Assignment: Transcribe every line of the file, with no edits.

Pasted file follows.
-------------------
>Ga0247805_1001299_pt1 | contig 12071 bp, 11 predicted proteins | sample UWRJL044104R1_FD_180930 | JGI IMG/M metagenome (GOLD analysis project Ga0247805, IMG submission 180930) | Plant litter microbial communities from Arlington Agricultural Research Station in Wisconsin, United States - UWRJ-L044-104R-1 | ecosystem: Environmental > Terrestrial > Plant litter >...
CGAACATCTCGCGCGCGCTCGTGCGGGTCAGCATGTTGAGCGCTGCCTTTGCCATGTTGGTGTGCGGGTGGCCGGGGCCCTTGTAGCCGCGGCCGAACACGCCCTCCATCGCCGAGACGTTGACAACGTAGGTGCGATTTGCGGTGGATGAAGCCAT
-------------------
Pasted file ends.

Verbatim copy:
>Ga0247805_1001299_pt1 | contig 12071 bp, 11 predicted proteins | sample UWRJL044104R1_FD_180930 | JGI IMG/M metagenome (GOLD analysis project Ga0247805, IMG submission 180930) | Plant litter microbial communities from Arlington Agricultural Research Station in Wisconsin, United States - UWRJ-L044-104R-1 | ecosystem: Environmental > Terrestrial > Plant litter >...
CGAACATCTCGCGCGCGCTCGTGCGGGTCAGCATGTTGAGCGCTGCCTTTGCCATGTTGGTGTGCGGGTGGCCGGGGCCCTTGTAGCCGCGGCCGAACACGCCCTCCATCGCCGAGACGTTGACAACGTAGGTGCGATTTGCGGTGGATGAAGCCAT